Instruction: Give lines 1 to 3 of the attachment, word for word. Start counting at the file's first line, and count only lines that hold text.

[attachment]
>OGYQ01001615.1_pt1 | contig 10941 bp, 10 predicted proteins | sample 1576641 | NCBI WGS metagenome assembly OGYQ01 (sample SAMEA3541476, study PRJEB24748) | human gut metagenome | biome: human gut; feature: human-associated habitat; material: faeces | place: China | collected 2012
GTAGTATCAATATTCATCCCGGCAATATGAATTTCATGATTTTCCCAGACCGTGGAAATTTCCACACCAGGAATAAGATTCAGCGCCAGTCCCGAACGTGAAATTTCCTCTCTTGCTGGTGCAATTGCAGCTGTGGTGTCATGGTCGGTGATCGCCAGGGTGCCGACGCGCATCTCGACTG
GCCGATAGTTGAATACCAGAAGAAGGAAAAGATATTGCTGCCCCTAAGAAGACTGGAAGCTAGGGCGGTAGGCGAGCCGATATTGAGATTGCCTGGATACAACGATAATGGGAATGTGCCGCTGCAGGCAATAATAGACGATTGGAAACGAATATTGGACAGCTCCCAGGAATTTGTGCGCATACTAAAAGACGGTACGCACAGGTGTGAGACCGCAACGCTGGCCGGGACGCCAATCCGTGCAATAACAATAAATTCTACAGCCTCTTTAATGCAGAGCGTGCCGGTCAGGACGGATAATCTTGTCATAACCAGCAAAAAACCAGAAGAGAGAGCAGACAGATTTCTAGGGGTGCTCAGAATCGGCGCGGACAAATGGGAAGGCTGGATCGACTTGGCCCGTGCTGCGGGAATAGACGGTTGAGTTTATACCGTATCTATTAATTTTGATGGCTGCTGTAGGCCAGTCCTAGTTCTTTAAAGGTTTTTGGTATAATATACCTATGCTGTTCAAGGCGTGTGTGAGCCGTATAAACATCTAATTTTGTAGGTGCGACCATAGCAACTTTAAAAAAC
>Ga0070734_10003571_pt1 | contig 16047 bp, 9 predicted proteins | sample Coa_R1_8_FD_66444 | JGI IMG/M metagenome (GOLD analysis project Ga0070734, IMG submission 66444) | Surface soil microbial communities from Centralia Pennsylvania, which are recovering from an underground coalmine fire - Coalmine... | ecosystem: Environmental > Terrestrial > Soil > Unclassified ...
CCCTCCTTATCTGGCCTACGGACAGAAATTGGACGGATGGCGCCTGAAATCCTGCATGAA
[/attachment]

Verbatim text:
>OGYQ01001615.1_pt1 | contig 10941 bp, 10 predicted proteins | sample 1576641 | NCBI WGS metagenome assembly OGYQ01 (sample SAMEA3541476, study PRJEB24748) | human gut metagenome | biome: human gut; feature: human-associated habitat; material: faeces | place: China | collected 2012
GTAGTATCAATATTCATCCCGGCAATATGAATTTCATGATTTTCCCAGACCGTGGAAATTTCCACACCAGGAATAAGATTCAGCGCCAGTCCCGAACGTGAAATTTCCTCTCTTGCTGGTGCAATTGCAGCTGTGGTGTCATGGTCGGTGATCGCCAGGGTGCCGACGCGCATCTCGACTG
GCCGATAGTTGAATACCAGAAGAAGGAAAAGATATTGCTGCCCCTAAGAAGACTGGAAGCTAGGGCGGTAGGCGAGCCGATATTGAGATTGCCTGGATACAACGATAATGGGAATGTGCCGCTGCAGGCAATAATAGACGATTGGAAACGAATATTGGACAGCTCCCAGGAATTTGTGCGCATACTAAAAGACGGTACGCACAGGTGTGAGACCGCAACGCTGGCCGGGACGCCAATCCGTGCAATAACAATAAATTCTACAGCCTCTTTAATGCAGAGCGTGCCGGTCAGGACGGATAATCTTGTCATAACCAGCAAAAAACCAGAAGAGAGAGCAGACAGATTTCTAGGGGTGCTCAGAATCGGCGCGGACAAATGGGAAGGCTGGATCGACTTGGCCCGTGCTGCGGGAATAGACGGTTGAGTTTATACCGTATCTATTAATTTTGATGGCTGCTGTAGGCCAGTCCTAGTTCTTTAAAGGTTTTTGGTATAATATACCTATGCTGTTCAAGGCGTGTGTGAGCCGTATAAACATCTAATTTTGTAGGTGCGACCATAGCAACTTTAAAAAAC